The Demise of Department Stores: A Downward Trend
Low and mid-priced American department stores have been on a steady decline for over a decade. Decreasing department store profits have long been a topic of media coverage. There are a number of factors in this equation, including a shrinking middle class and the popularity of bargain hunting. It begs the question: what does this say about our economy and our changing shopping habits?
The Buying Power of the Shrinking Middle Class
The buying power of the middle class has famously shrunk and better bargains can easily be found outside of department stores. By catering to a largely middle class clientele, low and mid-priced department stores have long maintained positions as one-stop shops for the average American, but they are now being undersold by cheaper options. Fast fashion retailers and discount megastores have become popular shopping destinations. People are looking for lower prices, and retailers are now competing on a tough playing field where customers want great looking items at a great price. Low and mid-priced department stores have not adapted quickly enough to these changing trends. Their prices have tended to stay higher than their competitors, and their merchandise has not evolved quickly enough to meet shopping trends.
Another Factor: Department Store Overheads
Department stores sell everything from housewares to coats in huge retail spaces that are costly to staff and maintain. They tend to operate in high-rent spaces that require a lot of build-out. Online retailers and discount megastores on the other hand, operate in vast warehouses and large open buildings that are much mess costly to build and run. Given their competitors' lower overheads it is easy to see why department stores are struggling.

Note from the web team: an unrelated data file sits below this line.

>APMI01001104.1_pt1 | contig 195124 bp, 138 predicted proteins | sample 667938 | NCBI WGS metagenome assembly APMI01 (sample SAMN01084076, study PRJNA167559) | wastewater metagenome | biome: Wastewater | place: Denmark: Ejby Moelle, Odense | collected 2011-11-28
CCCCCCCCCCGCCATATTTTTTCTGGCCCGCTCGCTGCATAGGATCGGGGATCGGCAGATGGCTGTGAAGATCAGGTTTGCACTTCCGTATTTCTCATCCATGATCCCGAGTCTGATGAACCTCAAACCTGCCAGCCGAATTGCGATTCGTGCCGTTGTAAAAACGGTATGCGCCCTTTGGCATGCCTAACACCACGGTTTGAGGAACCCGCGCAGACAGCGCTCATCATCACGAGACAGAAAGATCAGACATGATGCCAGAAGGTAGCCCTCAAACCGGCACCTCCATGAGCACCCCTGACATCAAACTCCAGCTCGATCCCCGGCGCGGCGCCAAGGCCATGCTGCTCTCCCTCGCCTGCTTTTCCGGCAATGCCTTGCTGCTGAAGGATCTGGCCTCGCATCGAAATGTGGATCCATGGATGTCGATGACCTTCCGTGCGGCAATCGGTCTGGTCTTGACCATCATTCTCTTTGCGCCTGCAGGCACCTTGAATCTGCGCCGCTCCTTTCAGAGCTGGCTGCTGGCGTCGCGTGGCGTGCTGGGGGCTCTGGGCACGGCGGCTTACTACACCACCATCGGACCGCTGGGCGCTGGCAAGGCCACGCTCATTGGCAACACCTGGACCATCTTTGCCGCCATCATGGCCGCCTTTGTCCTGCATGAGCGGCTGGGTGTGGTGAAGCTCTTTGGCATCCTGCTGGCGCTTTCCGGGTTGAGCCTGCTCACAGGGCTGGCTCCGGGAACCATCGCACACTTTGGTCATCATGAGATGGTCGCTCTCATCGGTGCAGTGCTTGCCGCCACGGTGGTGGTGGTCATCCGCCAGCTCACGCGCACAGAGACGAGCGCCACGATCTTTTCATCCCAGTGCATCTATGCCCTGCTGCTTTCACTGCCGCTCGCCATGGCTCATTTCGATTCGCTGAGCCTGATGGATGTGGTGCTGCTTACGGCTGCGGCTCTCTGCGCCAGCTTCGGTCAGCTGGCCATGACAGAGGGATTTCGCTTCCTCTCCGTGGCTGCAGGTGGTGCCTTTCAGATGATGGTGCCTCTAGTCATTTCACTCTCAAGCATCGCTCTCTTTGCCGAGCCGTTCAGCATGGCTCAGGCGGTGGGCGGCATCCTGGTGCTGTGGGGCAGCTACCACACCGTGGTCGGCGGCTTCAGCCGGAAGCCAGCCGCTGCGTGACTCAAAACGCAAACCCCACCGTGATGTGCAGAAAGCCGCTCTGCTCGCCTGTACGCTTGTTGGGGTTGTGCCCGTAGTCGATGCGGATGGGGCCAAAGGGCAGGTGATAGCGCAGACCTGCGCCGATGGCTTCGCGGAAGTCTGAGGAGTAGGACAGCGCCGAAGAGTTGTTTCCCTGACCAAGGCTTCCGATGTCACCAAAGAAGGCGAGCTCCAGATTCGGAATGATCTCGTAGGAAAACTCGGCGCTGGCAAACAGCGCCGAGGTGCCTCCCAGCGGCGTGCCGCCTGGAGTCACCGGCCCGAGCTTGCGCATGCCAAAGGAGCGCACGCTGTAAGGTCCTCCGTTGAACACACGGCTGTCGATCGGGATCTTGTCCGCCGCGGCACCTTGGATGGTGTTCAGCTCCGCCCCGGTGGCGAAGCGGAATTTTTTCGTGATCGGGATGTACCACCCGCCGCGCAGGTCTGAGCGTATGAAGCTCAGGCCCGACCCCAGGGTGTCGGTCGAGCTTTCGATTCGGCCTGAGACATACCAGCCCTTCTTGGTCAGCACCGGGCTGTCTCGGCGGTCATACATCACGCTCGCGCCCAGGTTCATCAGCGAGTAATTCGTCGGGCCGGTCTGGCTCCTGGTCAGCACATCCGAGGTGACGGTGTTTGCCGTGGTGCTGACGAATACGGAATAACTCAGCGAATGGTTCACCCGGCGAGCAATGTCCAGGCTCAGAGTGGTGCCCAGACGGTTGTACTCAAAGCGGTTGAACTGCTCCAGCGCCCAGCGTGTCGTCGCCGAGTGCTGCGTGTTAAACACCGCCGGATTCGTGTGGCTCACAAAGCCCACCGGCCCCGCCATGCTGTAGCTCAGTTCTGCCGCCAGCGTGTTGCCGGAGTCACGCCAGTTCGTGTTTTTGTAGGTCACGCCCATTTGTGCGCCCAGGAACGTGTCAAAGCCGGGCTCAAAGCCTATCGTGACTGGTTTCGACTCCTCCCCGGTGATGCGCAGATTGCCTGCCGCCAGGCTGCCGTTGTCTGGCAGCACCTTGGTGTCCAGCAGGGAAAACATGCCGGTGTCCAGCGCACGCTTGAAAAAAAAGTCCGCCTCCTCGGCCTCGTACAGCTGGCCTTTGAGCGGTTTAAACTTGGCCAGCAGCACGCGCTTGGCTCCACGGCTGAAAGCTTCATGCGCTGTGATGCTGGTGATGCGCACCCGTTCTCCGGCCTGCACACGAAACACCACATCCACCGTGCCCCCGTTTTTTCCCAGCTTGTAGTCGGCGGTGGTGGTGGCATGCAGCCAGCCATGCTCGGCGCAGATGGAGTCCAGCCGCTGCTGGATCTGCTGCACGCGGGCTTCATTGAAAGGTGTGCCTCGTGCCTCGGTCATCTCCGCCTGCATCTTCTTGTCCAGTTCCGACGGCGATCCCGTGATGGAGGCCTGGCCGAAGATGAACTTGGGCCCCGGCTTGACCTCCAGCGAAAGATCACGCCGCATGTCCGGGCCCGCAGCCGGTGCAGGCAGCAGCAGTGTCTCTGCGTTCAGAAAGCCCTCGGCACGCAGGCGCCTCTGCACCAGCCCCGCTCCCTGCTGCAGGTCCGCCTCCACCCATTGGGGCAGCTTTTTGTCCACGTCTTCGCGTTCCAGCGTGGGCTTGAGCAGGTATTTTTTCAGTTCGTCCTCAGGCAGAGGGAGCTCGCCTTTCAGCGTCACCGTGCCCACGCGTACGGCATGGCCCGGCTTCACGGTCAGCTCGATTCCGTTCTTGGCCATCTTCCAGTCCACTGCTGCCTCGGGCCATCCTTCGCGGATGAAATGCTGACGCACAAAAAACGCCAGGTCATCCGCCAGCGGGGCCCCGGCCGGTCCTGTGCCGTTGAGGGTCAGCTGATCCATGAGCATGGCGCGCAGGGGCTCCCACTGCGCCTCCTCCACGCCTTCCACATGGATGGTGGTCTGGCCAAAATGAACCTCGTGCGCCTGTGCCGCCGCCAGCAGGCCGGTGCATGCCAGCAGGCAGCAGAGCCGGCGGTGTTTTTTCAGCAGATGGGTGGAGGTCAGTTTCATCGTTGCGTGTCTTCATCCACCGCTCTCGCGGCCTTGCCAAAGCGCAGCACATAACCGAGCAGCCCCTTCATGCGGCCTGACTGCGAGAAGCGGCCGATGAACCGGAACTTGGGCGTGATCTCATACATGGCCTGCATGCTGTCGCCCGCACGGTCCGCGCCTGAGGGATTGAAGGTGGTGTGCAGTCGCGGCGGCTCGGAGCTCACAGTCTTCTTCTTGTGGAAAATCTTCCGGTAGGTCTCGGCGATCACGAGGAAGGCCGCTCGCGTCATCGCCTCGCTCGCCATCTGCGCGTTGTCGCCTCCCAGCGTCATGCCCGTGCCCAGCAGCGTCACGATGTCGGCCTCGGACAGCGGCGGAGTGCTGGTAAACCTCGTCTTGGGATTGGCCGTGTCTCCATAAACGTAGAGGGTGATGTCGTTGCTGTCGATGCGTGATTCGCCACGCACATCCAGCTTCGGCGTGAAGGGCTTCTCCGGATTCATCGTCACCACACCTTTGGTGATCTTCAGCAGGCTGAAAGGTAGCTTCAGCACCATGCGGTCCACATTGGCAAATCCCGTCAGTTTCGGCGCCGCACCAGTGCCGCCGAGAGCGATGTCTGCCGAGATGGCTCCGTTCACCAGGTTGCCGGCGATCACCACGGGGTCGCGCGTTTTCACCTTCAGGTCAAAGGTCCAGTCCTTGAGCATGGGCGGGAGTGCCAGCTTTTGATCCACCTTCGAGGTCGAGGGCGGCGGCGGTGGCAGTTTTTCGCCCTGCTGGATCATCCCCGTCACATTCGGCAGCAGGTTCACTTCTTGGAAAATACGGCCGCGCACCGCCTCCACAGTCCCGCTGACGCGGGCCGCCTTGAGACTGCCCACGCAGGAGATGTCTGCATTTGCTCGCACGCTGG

An Overall Trend in American Shopping Habits
Overall, the consensus seems to be that average middle-class consumers are more wary of parting with money than they were before the recession. Even though people are shopping again, they are buying more carefully and they are consistently searching for a better price.
Where Do Designer Resellers Fit into This Picture?
Designer resale boutiques have seen an upturn in popularity in recent years. These retailers cater to a variety of clientele who are purchasing more carefully and who want to avoid paying full price. These customers are also more cognizant of selling their used designer goods rather than let them sit unused in their closets. Due to these factors the designer resale industry is projected to remain steady.
Tell Us What You Think What do you think is causing the change in American shopping habits? How do you think retailers can better serve these changing needs?
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